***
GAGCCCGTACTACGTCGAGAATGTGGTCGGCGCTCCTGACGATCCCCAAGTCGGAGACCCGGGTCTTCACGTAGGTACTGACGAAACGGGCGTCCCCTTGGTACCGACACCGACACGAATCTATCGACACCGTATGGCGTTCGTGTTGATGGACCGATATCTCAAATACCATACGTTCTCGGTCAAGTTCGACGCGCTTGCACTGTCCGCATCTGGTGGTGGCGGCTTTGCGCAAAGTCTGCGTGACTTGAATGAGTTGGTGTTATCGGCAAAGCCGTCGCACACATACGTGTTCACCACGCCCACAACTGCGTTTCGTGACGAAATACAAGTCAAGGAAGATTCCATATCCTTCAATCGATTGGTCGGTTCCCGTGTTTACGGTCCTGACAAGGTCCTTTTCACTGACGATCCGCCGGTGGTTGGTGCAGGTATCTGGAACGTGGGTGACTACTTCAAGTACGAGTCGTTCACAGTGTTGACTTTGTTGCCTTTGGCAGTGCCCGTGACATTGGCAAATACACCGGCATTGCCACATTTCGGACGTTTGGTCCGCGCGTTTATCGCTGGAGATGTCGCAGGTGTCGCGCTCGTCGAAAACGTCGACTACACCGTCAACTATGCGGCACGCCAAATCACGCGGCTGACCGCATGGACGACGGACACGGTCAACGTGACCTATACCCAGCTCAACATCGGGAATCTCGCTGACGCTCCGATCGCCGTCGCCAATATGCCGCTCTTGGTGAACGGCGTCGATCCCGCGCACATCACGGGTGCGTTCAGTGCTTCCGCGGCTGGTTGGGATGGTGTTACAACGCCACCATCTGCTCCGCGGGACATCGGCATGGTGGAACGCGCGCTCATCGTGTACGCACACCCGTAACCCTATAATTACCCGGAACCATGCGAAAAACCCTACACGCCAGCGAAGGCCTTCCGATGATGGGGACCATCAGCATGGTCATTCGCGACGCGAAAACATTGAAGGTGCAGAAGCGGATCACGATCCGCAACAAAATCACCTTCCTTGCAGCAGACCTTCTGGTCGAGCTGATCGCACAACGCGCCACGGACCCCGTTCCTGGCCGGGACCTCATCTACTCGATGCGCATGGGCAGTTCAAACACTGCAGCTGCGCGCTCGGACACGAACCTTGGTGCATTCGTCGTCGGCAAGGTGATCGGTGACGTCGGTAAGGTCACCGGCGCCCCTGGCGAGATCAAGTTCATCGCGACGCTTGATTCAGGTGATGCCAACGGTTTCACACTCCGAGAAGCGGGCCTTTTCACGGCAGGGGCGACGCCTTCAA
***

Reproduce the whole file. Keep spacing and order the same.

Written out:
GAGCCCGTACTACGTCGAGAATGTGGTCGGCGCTCCTGACGATCCCCAAGTCGGAGACCCGGGTCTTCACGTAGGTACTGACGAAACGGGCGTCCCCTTGGTACCGACACCGACACGAATCTATCGACACCGTATGGCGTTCGTGTTGATGGACCGATATCTCAAATACCATACGTTCTCGGTCAAGTTCGACGCGCTTGCACTGTCCGCATCTGGTGGTGGCGGCTTTGCGCAAAGTCTGCGTGACTTGAATGAGTTGGTGTTATCGGCAAAGCCGTCGCACACATACGTGTTCACCACGCCCACAACTGCGTTTCGTGACGAAATACAAGTCAAGGAAGATTCCATATCCTTCAATCGATTGGTCGGTTCCCGTGTTTACGGTCCTGACAAGGTCCTTTTCACTGACGATCCGCCGGTGGTTGGTGCAGGTATCTGGAACGTGGGTGACTACTTCAAGTACGAGTCGTTCACAGTGTTGACTTTGTTGCCTTTGGCAGTGCCCGTGACATTGGCAAATACACCGGCATTGCCACATTTCGGACGTTTGGTCCGCGCGTTTATCGCTGGAGATGTCGCAGGTGTCGCGCTCGTCGAAAACGTCGACTACACCGTCAACTATGCGGCACGCCAAATCACGCGGCTGACCGCATGGACGACGGACACGGTCAACGTGACCTATACCCAGCTCAACATCGGGAATCTCGCTGACGCTCCGATCGCCGTCGCCAATATGCCGCTCTTGGTGAACGGCGTCGATCCCGCGCACATCACGGGTGCGTTCAGTGCTTCCGCGGCTGGTTGGGATGGTGTTACAACGCCACCATCTGCTCCGCGGGACATCGGCATGGTGGAACGCGCGCTCATCGTGTACGCACACCCGTAACCCTATAATTACCCGGAACCATGCGAAAAACCCTACACGCCAGCGAAGGCCTTCCGATGATGGGGACCATCAGCATGGTCATTCGCGACGCGAAAACATTGAAGGTGCAGAAGCGGATCACGATCCGCAACAAAATCACCTTCCTTGCAGCAGACCTTCTGGTCGAGCTGATCGCACAACGCGCCACGGACCCCGTTCCTGGCCGGGACCTCATCTACTCGATGCGCATGGGCAGTTCAAACACTGCAGCTGCGCGCTCGGACACGAACCTTGGTGCATTCGTCGTCGGCAAGGTGATCGGTGACGTCGGTAAGGTCACCGGCGCCCCTGGCGAGATCAAGTTCATCGCGACGCTTGATTCAGGTGATGCCAACGGTTTCACACTCCGAGAAGCGGGCCTTTTCACGGCAGGGGCGACGCCTTCAA